Corvette Racing Profile: Dan Binks, Crew Chief
It's 5:15 a.m., and Dan Binks is already on the job. He's been up since 4:30, and he can't wait to get
to the office. His "office" is the headquarters of Corvette Racing, the command center where
Chevrolet's championship-winning race cars are designed, constructed and maintained.
It's said that races are won and lost in the pits. Binks, the crew chief for the No. 3 Compuware
Corvette C6.R, knows better. Races are also won and lost in the shop. Which is why he's hard at work
"I've been in racing for 35 years," said Binks, "and when they throw the green flag, I
still get excited."
Binks, a 41-year-old resident of Brighton,Mich., has traveled a long and winding road to Corvette
Racing since he began working on his father's sports cars as a youngster in San Diego. He's won 13
championships and 75 professional races with machines that span the spectrum of motor racing, from IMSA
GTU and SCCA Trans Am sedans to NASCAR trucks and exotic GTP prototypes. He joined Corvette Racing in
late 2002, and since his arrival, the No. 3 Corvette has won 11 American Le Mans Series races (including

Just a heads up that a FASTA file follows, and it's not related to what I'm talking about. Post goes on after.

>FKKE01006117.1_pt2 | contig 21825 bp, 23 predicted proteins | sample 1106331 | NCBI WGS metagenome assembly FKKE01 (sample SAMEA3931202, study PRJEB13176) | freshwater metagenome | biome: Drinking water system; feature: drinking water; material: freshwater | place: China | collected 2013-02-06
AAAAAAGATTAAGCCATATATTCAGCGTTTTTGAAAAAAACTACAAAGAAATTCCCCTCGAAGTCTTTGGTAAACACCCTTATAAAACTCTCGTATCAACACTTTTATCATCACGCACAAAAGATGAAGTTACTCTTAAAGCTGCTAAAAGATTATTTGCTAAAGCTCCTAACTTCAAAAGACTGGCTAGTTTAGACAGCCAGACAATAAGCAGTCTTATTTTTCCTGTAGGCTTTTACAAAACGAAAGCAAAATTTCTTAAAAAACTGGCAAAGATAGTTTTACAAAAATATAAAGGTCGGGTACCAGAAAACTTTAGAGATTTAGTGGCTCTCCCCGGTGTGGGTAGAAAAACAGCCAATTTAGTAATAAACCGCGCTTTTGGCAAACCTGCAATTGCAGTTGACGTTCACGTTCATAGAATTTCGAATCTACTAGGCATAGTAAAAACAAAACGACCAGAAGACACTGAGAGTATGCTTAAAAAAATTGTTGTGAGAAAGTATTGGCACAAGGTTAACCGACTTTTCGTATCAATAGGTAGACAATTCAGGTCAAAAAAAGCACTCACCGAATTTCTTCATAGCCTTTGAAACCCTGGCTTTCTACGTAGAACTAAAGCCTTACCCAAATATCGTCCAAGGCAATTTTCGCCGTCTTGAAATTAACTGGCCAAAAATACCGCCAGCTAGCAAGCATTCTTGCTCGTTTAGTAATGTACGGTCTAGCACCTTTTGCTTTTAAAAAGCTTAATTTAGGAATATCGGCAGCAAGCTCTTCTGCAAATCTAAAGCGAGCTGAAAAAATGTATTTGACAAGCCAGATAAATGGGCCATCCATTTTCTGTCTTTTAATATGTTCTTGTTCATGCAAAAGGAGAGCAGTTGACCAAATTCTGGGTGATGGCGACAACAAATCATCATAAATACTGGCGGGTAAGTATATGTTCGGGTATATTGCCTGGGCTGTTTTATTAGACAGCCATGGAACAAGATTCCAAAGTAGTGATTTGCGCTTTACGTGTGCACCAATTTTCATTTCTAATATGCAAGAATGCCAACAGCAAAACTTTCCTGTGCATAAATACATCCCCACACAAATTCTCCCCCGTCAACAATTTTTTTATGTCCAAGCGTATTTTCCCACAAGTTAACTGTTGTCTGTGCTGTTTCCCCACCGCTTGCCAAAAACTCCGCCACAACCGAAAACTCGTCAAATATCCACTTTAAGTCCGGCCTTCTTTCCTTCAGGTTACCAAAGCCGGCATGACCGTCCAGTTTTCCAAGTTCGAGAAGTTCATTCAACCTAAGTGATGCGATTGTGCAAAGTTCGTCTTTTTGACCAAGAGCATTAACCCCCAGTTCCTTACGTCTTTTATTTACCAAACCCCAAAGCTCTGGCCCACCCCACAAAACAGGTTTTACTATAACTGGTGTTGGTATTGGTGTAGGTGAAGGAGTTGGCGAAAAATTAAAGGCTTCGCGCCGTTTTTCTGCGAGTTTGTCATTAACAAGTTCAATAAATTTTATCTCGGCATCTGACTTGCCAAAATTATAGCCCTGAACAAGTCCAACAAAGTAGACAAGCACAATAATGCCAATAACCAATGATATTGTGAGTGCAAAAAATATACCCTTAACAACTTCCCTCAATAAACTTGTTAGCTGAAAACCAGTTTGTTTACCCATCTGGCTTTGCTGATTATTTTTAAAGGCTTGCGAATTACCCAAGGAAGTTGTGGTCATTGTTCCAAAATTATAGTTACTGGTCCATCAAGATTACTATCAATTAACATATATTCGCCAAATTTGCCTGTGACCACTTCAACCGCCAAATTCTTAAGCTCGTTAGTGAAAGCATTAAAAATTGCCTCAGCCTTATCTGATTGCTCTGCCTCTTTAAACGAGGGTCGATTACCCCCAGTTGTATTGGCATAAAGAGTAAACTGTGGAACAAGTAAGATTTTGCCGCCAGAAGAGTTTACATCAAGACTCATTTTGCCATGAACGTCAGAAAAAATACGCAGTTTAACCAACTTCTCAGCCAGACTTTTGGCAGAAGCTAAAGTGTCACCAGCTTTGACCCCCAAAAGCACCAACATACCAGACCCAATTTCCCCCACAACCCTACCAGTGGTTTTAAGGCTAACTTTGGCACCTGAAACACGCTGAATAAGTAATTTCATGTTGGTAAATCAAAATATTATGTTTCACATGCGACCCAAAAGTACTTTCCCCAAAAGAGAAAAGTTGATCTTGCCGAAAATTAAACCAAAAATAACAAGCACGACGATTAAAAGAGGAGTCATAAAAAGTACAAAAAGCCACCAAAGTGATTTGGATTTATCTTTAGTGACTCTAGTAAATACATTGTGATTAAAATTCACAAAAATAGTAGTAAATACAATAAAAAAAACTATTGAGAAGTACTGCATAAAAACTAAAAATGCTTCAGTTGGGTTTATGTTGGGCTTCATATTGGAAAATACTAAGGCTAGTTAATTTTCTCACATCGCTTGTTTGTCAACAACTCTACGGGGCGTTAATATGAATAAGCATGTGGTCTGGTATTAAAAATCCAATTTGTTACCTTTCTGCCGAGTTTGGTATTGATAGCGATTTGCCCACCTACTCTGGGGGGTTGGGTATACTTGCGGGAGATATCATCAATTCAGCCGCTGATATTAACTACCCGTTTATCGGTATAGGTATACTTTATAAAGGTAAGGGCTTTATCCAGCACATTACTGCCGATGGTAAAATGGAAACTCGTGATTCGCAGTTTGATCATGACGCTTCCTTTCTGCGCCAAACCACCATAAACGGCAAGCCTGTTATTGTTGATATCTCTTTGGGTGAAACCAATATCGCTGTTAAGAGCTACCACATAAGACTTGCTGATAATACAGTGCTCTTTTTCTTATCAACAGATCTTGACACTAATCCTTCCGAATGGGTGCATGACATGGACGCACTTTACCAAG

consecutive victories in the Sebring 12-hour race) and back-to-back drivers championships for Ron Fellows
and Johnny O'Connell in 2003-04.
Binks is a big man, and the "Big Daddy" nickname that's lettered on his pit helmet is
appropriate on many levels. He's a coach, quarterback, chief mechanic, psychologist, cheerleader,
administrator, guidance counselor, car restorer and vintage race car driver. And those are just a few of
"The chemistry at Corvette Racing is incredible," said Binks."We're all racers, and
everybody wants to win . We have 20 guys running two cars, and we're competitive in everything we do.
That's what makes us good. Sure, I want to see the No. 3 Corvette in the winner's circle. But at the end
of the day, the most important thing is to have a Corvette win."
Team manager Gary Pratt selected Binks and Ray Gongla, crew chief for the sister No. 4 Compuware
Corvette, for their key positions when he recognized that they share common goals and philosophies.
"They have the passion to race, and all three of us think alike as far as what we expect from
the team," said Pratt. "There aren't any big egos. I like a flat organization chart, where
everyone knows they can contribute, instead of having layers of hierarchy. Dan and Ray believe in that,
Both Binks and Gongla are hands-on crew chiefs, going over the wall during pit stops to change the
inside tires on their respective cars.